Q. What spoken language did you use to communicate?
French and English, often mixed together in what we call “Franglais”…
Q. Gong became a breeding ground for various musicians who moved on to make progressive rock, jazz-rock, electronic music and other musical forms. How was the music making process and was there a lot of experimentation in terms of music and musical instruments?
I can only really speak of the period 1973-75, when I was in the band, in particular on the Angel’s Egg and You albums. We had a fantastic mixture of musical personalities with different styles and we succeeded in making a whole that was definitely greater than the sum of the parts, but with a strong Gong sonic identity. We used to jam a lot and developed shared skills in going on musical journeys. It was a wonderful time, but it was a combustible mix as we each had strong personalities and it became difficult to sustain for more than a couple of intense years.
Q. What did you enjoy the most during those early Gong years?
Creativity, fun and psychedelic adventures. And we had a lot of laughs too.
Q. Tell us about your favorite performance venues in the 1970s.
Hard to say, but one club we played at several times, in central France, was the Club Arc En Ciel (in translation “The Rainbow Club”). This was a very free place with a great crowd and we loved playing there. Luckily, we got the Manor Mobile studio to come down and record a whole show there in 1973, and we have included it in the new box set.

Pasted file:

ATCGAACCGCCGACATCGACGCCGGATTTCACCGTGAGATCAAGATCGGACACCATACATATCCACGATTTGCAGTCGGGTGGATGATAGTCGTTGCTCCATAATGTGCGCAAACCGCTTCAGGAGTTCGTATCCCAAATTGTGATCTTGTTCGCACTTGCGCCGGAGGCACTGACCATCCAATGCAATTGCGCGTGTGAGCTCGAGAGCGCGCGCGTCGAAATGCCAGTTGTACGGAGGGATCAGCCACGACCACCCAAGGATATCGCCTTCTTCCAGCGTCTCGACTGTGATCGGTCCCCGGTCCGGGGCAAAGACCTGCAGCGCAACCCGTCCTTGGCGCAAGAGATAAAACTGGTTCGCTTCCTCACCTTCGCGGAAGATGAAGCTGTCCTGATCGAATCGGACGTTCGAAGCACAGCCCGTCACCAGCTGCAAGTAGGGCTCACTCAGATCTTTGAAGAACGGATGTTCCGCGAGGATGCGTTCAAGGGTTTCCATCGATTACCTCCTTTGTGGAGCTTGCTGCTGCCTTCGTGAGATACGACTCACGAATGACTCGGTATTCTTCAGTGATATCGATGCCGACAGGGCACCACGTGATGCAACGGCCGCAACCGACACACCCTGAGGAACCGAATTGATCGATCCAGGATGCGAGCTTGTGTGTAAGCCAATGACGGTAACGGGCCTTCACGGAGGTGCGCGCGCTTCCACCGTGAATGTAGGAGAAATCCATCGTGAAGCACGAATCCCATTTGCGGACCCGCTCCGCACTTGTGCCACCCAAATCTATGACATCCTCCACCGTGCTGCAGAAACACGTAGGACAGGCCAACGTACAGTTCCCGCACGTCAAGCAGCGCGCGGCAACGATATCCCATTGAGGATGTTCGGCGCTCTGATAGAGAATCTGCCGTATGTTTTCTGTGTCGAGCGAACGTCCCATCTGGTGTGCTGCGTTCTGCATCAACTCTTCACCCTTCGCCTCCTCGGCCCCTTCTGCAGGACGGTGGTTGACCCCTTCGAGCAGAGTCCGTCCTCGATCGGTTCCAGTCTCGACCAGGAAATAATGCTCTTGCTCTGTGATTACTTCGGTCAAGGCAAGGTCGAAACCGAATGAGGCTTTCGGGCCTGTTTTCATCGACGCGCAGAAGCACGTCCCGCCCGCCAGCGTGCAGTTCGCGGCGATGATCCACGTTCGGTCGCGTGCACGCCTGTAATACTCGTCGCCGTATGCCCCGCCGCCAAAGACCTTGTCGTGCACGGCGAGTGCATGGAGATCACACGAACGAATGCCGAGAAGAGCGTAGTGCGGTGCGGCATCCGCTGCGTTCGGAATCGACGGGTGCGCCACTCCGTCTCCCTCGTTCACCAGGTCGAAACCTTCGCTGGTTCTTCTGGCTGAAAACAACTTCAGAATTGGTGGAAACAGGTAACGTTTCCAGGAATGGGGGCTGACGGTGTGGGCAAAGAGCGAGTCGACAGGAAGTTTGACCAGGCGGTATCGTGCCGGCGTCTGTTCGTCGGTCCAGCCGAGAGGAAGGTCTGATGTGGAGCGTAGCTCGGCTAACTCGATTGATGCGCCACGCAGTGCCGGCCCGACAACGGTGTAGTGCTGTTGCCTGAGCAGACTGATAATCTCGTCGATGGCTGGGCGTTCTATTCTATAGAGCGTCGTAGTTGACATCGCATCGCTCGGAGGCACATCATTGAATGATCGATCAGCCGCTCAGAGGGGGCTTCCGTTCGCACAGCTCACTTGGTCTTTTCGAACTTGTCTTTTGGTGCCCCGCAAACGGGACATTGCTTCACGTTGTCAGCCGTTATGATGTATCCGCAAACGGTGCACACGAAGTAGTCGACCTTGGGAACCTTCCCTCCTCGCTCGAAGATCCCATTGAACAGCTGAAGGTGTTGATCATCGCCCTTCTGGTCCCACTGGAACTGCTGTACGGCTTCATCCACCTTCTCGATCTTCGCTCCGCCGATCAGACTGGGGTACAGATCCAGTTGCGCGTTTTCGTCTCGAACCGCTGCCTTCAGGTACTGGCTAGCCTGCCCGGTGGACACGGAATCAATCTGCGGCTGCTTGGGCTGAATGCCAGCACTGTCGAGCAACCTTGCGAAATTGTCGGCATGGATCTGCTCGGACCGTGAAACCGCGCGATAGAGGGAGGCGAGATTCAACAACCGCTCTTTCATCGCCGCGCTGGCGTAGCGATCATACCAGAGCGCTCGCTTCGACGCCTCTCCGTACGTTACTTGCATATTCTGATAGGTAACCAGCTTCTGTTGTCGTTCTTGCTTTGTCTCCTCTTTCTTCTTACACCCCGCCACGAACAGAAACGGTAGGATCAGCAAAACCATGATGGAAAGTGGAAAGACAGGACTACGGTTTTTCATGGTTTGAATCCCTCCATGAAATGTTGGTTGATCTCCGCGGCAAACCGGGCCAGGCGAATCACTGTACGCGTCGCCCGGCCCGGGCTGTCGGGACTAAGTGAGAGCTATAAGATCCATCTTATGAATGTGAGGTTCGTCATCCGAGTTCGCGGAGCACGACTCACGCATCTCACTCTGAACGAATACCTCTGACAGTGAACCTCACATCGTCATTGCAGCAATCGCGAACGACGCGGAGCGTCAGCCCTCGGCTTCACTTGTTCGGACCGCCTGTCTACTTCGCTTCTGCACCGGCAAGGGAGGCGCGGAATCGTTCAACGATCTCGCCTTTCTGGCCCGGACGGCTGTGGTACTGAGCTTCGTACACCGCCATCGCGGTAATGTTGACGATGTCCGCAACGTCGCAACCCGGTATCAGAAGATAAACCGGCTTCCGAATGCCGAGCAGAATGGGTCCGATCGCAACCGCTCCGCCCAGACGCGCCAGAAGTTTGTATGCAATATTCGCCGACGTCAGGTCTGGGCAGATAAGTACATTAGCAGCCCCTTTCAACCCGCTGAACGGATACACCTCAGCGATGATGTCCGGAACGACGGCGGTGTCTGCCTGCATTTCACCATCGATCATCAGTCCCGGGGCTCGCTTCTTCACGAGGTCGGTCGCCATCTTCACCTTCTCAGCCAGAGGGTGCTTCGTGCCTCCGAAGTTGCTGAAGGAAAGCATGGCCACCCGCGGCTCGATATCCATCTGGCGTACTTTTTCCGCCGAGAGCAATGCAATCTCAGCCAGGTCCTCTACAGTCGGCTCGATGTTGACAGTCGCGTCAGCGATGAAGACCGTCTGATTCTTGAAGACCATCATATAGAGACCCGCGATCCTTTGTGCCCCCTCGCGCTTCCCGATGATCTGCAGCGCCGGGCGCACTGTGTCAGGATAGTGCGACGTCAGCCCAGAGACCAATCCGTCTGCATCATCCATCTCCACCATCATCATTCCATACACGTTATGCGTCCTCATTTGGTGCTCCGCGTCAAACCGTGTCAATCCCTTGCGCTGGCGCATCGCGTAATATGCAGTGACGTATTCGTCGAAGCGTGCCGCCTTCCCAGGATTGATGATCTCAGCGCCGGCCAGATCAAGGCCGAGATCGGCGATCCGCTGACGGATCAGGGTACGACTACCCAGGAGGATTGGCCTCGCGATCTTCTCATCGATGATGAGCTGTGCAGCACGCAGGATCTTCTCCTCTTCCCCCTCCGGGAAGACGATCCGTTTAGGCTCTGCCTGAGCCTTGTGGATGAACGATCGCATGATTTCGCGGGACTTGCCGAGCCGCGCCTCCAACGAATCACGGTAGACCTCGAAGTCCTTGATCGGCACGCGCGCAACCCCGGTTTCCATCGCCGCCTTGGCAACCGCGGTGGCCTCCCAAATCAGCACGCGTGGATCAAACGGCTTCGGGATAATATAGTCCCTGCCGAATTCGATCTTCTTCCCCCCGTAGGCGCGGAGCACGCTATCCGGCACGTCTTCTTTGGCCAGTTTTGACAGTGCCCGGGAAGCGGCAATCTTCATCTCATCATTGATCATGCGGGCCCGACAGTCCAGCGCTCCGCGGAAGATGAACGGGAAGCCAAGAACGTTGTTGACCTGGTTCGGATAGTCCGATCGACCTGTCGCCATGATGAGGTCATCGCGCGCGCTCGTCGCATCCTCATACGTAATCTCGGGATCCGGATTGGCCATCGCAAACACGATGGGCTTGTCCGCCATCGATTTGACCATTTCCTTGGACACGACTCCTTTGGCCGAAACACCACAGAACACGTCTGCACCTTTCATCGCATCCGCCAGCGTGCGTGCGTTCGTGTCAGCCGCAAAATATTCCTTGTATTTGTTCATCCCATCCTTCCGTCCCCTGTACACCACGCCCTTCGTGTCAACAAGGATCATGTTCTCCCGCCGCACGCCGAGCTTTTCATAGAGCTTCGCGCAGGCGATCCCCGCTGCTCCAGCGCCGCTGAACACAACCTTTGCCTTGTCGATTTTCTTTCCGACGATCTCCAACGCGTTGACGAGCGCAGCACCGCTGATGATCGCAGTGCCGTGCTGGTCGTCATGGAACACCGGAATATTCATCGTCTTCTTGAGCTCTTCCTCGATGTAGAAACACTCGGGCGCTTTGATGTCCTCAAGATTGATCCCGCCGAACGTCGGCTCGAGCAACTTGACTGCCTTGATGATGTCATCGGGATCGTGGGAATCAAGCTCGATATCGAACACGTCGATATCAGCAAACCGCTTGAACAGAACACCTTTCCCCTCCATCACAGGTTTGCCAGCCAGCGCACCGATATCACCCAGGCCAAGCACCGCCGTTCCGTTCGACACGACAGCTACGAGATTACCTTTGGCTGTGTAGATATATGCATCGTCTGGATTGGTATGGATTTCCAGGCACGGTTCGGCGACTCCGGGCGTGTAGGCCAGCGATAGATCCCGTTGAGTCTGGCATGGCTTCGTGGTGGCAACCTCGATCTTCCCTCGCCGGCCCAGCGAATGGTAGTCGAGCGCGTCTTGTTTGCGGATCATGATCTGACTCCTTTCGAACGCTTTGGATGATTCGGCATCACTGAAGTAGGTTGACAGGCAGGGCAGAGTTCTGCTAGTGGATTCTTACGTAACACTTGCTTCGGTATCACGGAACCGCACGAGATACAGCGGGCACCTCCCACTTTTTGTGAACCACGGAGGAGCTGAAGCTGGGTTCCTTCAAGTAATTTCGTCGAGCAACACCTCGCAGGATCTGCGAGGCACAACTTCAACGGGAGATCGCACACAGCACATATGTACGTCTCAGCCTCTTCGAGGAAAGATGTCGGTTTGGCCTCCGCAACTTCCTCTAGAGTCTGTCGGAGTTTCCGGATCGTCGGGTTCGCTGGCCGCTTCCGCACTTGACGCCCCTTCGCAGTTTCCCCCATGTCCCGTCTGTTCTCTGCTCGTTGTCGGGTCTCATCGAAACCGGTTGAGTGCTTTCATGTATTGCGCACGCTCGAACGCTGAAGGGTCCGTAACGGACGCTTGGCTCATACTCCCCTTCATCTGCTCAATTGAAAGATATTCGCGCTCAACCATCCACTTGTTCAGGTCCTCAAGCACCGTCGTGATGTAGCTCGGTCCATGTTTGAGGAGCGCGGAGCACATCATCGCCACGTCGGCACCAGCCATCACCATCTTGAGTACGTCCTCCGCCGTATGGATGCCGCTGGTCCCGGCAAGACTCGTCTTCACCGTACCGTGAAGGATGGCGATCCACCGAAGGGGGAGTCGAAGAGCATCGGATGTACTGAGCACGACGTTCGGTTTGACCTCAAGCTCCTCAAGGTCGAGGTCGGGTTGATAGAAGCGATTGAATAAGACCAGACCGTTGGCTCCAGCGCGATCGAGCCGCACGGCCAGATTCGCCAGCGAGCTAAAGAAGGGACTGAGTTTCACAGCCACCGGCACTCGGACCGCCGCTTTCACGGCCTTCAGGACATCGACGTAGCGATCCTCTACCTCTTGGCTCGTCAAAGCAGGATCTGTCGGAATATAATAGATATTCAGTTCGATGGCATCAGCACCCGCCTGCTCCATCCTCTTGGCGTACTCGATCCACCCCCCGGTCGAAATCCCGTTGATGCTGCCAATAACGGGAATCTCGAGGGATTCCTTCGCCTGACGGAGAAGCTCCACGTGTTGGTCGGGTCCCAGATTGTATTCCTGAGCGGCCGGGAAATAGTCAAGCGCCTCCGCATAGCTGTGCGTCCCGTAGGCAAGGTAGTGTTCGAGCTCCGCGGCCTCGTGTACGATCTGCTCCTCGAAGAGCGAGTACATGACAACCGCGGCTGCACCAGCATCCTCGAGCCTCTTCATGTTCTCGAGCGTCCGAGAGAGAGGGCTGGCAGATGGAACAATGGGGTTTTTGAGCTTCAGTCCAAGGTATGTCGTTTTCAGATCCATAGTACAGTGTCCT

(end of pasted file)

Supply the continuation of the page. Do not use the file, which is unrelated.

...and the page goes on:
The key thing about this box set release is that we, the surviving members of the 1973-75 line-up, have been able to examine all the master tapes in the Virgin Records archive, and most importantly we have for the very first time a CD release of the Flying Teapot album from the original masters used for the original vinyl release.
We had access to all the multi-tracks, but we weren’t particularly interested in making new mixes. We just wanted to make the original mixes from the original masters sound great. And here we have the second key thing, in that the original engineer from the Manor Studios, who engineered these albums and was our co-producer, was Simon Heyworth, who is now a noted mastering engineer! So we got Simon to master or re-master everything, which goes right back to the roots of the sound we were making then, and making it sound good and pristine for now! Also Simon is experienced in 5.1 surround sound, and after some searching we located the original tapes of the quad mixes of the You album, that he was involved in at the time, and these have also been re-mastered for contemporary digital surround.